He even had an amazingly reasonable answer to why he wanted pot to be legalized. He said that everyone already has the capability of getting their hands on marijuana right now, and legalizing it would solve some problems such as the "overcrowding of prisons". He then gave an anecdote of how he was arrested for having something with 0.1 grams of residue, and then when the police found out he was a rapper, they let him go and wanted to ask "how is Nicky Minaj". That really shows how firstly black people are targeted by the police, and it shows how ridiculous marijuana arrests really are, I mean 0.1 grams!  I totally agree with 2 Chainz about the fact that legalization can solve the prison overcrowding problems. According to the website NORML, whose motto is "working to reform marijuana laws", about 700,000 people are being arrested for marijuana related offenses annually in the United states. This is a huge rate of incarceration and if marijuana is legalized the prison population would decrease greatly. The final verdict, 2 Chainz 1 hundred million points, and Nancy Grace, suspended and forced to watch that interview for 2 hours straight on a loop. My question to you guys  is, does 2 Chainz= 2 Brains?

Wednesday, January 14, 2015

America's Social Security Under Attack

The annual State of the Union Address is due next Tuesday. The President will tell Congress his plans on specific topics for the course of the year. One huge topic for America is Social Security. In our American Studies class, we have already established that Social Security is a big American theme. We talked about how politicians are reluctant to aim to get rid of Social Security because of the potential voters that support it, specifically senior citizens.

Now, with the Republican takeover of The House of Representatives, the Social Security Act is in danger. Republicans want to get rid of Social Security, and with a majority in The House, that seems very likely. The question here is, will Obama defend Social Security?
Graphic showing the scale of the Republican takeover in The House.

An article in Huffpost states that Obama is likely to put up resistance against the Republicans, saying that "the president has taken a firmer stance against the Republicans in recent months". I think that while this is true that Obama has taken a firmer stance, it does not mean he will resist the Republican move against Social Security. Obama used an executive order to pass a law on immigration reform late last year. That was considered a very "firm stance" by the President. On the other hand,Obama might decide to show little resistance in an effort to  "forgo the opportunity to draw a sharp distinction between the parties". The reason Obama does not want to draw a "sharp distinction between the parties" is that the immigration law he passed might have been too strong and brought his approval rating down, and he might not want to drag down the Democratic party's approval in the future. A firm stance in recent months does not mean he will continue down that path because it may be costing his political party voters in the future.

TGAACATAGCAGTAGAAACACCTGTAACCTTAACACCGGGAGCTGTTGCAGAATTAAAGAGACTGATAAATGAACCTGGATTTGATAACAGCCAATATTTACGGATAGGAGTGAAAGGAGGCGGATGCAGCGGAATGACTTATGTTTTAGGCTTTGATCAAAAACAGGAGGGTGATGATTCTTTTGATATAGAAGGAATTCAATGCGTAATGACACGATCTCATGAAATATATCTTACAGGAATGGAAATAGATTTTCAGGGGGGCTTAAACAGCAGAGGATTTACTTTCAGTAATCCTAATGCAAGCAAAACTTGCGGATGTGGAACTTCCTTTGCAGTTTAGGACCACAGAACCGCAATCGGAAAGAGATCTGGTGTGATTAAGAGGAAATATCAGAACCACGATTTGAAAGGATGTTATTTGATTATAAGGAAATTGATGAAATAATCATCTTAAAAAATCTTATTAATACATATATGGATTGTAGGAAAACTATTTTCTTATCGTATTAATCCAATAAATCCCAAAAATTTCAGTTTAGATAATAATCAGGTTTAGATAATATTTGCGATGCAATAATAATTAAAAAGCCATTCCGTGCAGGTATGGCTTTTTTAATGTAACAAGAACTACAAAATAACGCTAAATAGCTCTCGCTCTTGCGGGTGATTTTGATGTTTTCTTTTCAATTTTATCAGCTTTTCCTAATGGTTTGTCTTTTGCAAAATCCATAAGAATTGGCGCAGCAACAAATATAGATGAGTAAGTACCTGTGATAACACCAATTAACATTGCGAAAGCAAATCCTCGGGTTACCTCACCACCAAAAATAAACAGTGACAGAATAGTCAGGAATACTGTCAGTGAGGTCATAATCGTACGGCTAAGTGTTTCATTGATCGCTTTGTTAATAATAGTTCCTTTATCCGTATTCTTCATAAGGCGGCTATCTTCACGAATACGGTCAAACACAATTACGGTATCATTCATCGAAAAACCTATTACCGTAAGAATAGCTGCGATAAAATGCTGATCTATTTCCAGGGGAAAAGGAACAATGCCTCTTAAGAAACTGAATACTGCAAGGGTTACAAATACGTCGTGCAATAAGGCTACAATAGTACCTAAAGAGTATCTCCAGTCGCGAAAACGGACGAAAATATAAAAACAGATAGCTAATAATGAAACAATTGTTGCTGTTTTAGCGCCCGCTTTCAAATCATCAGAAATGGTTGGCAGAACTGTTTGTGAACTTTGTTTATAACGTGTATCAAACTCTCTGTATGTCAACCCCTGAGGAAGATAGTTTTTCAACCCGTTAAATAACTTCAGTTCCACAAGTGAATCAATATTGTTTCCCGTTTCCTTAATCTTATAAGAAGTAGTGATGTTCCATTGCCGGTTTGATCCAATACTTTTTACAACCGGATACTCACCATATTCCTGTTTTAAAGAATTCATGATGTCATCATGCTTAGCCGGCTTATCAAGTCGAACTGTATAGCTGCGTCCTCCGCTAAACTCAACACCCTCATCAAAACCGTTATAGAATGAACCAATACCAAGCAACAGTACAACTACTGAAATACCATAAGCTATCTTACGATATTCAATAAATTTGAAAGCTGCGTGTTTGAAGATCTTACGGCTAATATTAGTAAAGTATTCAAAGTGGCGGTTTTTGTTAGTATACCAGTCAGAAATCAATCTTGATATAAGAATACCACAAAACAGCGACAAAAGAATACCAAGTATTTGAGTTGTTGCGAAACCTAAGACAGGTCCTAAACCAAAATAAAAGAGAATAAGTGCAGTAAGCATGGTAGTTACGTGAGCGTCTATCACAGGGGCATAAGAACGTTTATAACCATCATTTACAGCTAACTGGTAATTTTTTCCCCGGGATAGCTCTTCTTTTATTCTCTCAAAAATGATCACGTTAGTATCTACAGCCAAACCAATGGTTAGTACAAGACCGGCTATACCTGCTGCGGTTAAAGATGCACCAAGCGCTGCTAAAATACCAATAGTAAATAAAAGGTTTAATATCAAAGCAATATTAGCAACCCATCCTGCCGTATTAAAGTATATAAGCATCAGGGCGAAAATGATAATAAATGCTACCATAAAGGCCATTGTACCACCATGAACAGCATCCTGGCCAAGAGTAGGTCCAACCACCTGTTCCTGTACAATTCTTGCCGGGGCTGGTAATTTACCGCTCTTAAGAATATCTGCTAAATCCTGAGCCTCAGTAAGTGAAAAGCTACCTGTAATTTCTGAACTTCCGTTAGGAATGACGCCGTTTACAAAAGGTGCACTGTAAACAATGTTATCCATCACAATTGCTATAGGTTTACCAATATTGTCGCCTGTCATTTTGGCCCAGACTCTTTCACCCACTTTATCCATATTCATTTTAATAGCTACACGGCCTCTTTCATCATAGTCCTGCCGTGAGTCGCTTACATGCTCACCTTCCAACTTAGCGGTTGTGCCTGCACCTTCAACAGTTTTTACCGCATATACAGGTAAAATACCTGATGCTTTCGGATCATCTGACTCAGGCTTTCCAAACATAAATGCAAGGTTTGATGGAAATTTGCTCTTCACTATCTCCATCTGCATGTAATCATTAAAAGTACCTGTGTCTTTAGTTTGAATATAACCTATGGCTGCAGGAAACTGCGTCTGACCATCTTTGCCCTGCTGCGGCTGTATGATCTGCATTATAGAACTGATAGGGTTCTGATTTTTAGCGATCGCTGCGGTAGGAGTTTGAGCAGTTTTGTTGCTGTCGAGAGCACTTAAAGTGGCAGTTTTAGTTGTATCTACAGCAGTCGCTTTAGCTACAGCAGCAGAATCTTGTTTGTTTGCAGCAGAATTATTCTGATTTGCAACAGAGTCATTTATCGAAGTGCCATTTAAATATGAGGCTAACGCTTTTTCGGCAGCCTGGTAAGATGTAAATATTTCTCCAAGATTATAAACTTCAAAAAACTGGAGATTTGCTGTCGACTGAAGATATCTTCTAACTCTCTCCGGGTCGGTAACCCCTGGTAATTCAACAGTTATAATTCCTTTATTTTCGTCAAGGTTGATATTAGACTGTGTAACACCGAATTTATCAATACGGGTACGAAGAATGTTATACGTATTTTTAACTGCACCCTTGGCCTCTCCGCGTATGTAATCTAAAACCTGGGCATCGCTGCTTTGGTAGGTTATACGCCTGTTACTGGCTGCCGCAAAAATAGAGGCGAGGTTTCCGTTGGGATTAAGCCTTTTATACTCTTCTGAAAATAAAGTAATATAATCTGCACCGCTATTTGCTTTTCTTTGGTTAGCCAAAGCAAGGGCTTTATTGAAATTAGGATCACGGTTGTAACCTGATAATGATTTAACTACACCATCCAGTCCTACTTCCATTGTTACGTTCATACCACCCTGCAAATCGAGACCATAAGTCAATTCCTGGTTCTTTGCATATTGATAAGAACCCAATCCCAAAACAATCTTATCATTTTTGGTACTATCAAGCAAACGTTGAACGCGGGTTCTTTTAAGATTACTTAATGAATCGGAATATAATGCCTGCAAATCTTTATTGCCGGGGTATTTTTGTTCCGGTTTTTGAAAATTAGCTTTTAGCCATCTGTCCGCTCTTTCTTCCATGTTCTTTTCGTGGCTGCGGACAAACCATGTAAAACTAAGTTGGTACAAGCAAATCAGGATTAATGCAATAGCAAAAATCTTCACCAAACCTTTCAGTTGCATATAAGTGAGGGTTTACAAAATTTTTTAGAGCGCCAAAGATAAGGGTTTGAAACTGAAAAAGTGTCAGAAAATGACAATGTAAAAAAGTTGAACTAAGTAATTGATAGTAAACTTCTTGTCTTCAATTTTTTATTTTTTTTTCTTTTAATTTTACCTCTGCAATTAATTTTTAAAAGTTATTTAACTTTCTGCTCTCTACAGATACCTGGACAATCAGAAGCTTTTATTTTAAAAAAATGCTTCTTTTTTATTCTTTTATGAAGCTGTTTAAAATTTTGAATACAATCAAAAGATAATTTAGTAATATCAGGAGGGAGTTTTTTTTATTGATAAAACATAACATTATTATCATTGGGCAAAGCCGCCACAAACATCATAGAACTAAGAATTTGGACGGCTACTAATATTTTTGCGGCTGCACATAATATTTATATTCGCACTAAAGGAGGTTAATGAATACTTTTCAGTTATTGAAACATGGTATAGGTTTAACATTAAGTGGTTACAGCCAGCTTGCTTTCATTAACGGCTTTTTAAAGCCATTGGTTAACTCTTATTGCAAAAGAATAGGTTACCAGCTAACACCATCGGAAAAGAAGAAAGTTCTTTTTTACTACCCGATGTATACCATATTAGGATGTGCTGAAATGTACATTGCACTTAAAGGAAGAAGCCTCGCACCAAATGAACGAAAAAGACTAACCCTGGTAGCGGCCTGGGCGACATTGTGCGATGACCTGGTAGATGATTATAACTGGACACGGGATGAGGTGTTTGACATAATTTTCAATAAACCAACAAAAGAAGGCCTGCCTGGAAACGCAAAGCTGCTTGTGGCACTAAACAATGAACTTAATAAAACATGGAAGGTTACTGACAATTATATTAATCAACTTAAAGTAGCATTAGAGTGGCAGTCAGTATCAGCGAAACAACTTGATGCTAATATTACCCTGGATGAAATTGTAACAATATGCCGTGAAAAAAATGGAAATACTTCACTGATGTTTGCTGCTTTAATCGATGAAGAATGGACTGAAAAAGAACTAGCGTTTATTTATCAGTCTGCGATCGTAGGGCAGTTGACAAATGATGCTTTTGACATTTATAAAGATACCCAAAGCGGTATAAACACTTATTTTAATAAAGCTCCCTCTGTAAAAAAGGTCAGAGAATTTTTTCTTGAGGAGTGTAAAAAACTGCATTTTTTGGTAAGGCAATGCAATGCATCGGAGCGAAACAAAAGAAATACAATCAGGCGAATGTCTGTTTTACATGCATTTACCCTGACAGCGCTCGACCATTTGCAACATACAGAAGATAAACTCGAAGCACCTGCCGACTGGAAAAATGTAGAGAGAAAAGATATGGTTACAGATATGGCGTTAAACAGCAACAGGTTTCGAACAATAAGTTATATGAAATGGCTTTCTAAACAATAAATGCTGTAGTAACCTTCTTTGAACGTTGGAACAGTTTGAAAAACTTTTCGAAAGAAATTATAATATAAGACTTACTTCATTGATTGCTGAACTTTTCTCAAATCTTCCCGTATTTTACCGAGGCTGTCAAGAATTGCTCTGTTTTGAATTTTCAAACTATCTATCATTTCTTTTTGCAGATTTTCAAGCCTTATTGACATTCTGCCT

Obama might not want his legacy to end with the demise of Social Security, but he also might not want to his legacy as president to end as the President that caused Democrats to lose out to Republicans on a National Scale. As we near the State of the Union, I'd like to think that Obama will "play it safe" and not resist too strongly to the attack on Social Security.

Race on the Big Screen

The new movie Selma
Selma, the critically acclaimed film cataloging the Voting Rights marches in 1965, has received some odd criticisms. A critic on NPR says that the film shows an "unsympathetic portrayal of [the former president Lyndon B. Johnson] [that] suggests a president who was an antagonist rather than a supporter of voting rights". There was also criticism that there was a "lack of white protagonists in major roles".

These criticisms are only judging the white actors. But why is the focus even on the white actors? This movie is about the struggle of black people fighting for freedom. It should be focused on African American's process of organizing these protests, and not so much concerned with giving the white characters a positive image. The whole problem in America was that White America was prejudiced against Black America. Of course, there are many exceptions and sympathizers, but up until the 1960s, White America was much more homogenous in their views on Civil Rights. White America did not support the Voting Rights Act back then, so one might conclude that the movie "Selma" is justified in their portrayal of white people including President Johnson. I think that any denial of this fact really shows that America is not past racism if we can't admit past errors involving race.

NPR says that "The real problem many critics have with this film is that it's too black and too strong." I think that this quote is very true. Critics (presumably white) don't like the idea of a White America with so much prejudice, and they would rather imagine a Civil Rights movement with more white characters assisting. When the true presence of Black leadership in the Civil Rights movement is portrayed on screen, critics aren't too pleased.
What can we take away from this? Well, firstly, that America is certainly not past racism. Secondly, we are definitely progressing if we keep talking about race as a nation, especially through such an effective medium as television.